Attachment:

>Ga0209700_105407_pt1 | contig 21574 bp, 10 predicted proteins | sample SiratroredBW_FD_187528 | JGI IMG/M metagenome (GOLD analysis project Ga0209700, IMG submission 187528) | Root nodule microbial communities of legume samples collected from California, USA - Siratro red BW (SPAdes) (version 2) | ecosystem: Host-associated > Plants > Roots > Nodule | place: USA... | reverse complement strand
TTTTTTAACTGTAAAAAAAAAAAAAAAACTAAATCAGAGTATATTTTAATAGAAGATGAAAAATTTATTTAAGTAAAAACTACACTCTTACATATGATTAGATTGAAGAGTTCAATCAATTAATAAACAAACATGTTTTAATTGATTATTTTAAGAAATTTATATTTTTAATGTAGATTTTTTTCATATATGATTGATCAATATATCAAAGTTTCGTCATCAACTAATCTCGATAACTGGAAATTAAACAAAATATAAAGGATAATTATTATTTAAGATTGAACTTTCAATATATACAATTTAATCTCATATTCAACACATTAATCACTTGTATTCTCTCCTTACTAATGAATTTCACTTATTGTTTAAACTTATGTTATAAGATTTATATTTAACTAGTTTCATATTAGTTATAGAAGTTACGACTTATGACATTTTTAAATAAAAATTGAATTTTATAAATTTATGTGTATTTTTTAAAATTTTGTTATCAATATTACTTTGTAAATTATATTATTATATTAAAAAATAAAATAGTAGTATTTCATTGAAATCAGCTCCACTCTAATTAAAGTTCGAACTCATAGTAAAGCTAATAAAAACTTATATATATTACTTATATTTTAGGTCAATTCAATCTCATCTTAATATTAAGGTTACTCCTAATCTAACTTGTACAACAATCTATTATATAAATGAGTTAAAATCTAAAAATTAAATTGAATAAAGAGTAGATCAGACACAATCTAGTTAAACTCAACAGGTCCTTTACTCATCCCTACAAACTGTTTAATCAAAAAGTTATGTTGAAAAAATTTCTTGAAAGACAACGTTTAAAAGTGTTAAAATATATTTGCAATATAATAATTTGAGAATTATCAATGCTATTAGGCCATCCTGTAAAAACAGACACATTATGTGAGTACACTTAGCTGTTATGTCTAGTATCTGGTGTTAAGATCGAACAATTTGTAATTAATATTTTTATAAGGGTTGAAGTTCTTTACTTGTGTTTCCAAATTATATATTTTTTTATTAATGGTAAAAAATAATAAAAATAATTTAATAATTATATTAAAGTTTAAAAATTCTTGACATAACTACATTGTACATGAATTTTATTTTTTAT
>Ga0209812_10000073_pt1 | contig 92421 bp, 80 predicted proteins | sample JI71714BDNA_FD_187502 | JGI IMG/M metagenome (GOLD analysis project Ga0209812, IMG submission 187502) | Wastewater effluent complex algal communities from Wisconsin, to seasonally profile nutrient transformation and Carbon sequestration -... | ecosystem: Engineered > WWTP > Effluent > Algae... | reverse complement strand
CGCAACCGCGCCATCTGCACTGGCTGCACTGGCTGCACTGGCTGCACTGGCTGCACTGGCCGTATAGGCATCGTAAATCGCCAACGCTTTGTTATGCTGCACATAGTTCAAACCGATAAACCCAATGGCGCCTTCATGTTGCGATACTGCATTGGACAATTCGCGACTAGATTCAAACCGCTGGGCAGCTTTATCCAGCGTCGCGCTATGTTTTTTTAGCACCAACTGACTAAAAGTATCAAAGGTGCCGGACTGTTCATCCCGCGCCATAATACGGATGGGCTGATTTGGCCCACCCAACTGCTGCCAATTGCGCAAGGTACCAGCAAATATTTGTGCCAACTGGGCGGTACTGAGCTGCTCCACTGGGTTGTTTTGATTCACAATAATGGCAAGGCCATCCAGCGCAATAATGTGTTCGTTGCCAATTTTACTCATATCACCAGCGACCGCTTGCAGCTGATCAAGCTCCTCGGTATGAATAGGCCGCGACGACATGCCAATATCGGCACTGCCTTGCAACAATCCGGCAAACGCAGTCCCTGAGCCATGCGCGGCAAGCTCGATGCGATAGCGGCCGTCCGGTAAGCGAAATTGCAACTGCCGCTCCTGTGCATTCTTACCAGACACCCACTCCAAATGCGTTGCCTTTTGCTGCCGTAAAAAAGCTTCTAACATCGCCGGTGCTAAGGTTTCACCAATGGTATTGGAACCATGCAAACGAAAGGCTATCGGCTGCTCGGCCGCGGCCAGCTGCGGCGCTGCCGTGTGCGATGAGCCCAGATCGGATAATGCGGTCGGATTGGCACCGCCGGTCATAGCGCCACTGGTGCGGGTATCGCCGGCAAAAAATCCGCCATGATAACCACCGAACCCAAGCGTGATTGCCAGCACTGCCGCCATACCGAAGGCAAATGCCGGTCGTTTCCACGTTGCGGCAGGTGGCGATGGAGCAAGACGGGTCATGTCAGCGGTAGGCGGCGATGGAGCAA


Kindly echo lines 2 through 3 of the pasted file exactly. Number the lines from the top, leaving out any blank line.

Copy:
TTTTTTAACTGTAAAAAAAAAAAAAAAACTAAATCAGAGTATATTTTAATAGAAGATGAAAAATTTATTTAAGTAAAAACTACACTCTTACATATGATTAGATTGAAGAGTTCAATCAATTAATAAACAAACATGTTTTAATTGATTATTTTAAGAAATTTATATTTTTAATGTAGATTTTTTTCATATATGATTGATCAATATATCAAAGTTTCGTCATCAACTAATCTCGATAACTGGAAATTAAACAAAATATAAAGGATAATTATTATTTAAGATTGAACTTTCAATATATACAATTTAATCTCATATTCAACACATTAATCACTTGTATTCTCTCCTTACTAATGAATTTCACTTATTGTTTAAACTTATGTTATAAGATTTATATTTAACTAGTTTCATATTAGTTATAGAAGTTACGACTTATGACATTTTTAAATAAAAATTGAATTTTATAAATTTATGTGTATTTTTTAAAATTTTGTTATCAATATTACTTTGTAAATTATATTATTATATTAAAAAATAAAATAGTAGTATTTCATTGAAATCAGCTCCACTCTAATTAAAGTTCGAACTCATAGTAAAGCTAATAAAAACTTATATATATTACTTATATTTTAGGTCAATTCAATCTCATCTTAATATTAAGGTTACTCCTAATCTAACTTGTACAACAATCTATTATATAAATGAGTTAAAATCTAAAAATTAAATTGAATAAAGAGTAGATCAGACACAATCTAGTTAAACTCAACAGGTCCTTTACTCATCCCTACAAACTGTTTAATCAAAAAGTTATGTTGAAAAAATTTCTTGAAAGACAACGTTTAAAAGTGTTAAAATATATTTGCAATATAATAATTTGAGAATTATCAATGCTATTAGGCCATCCTGTAAAAACAGACACATTATGTGAGTACACTTAGCTGTTATGTCTAGTATCTGGTGTTAAGATCGAACAATTTGTAATTAATATTTTTATAAGGGTTGAAGTTCTTTACTTGTGTTTCCAAATTATATATTTTTTTATTAATGGTAAAAAATAATAAAAATAATTTAATAATTATATTAAAGTTTAAAAATTCTTGACATAACTACATTGTACATGAATTTTATTTTTTAT
>Ga0209812_10000073_pt1 | contig 92421 bp, 80 predicted proteins | sample JI71714BDNA_FD_187502 | JGI IMG/M metagenome (GOLD analysis project Ga0209812, IMG submission 187502) | Wastewater effluent complex algal communities from Wisconsin, to seasonally profile nutrient transformation and Carbon sequestration -... | ecosystem: Engineered > WWTP > Effluent > Algae... | reverse complement strand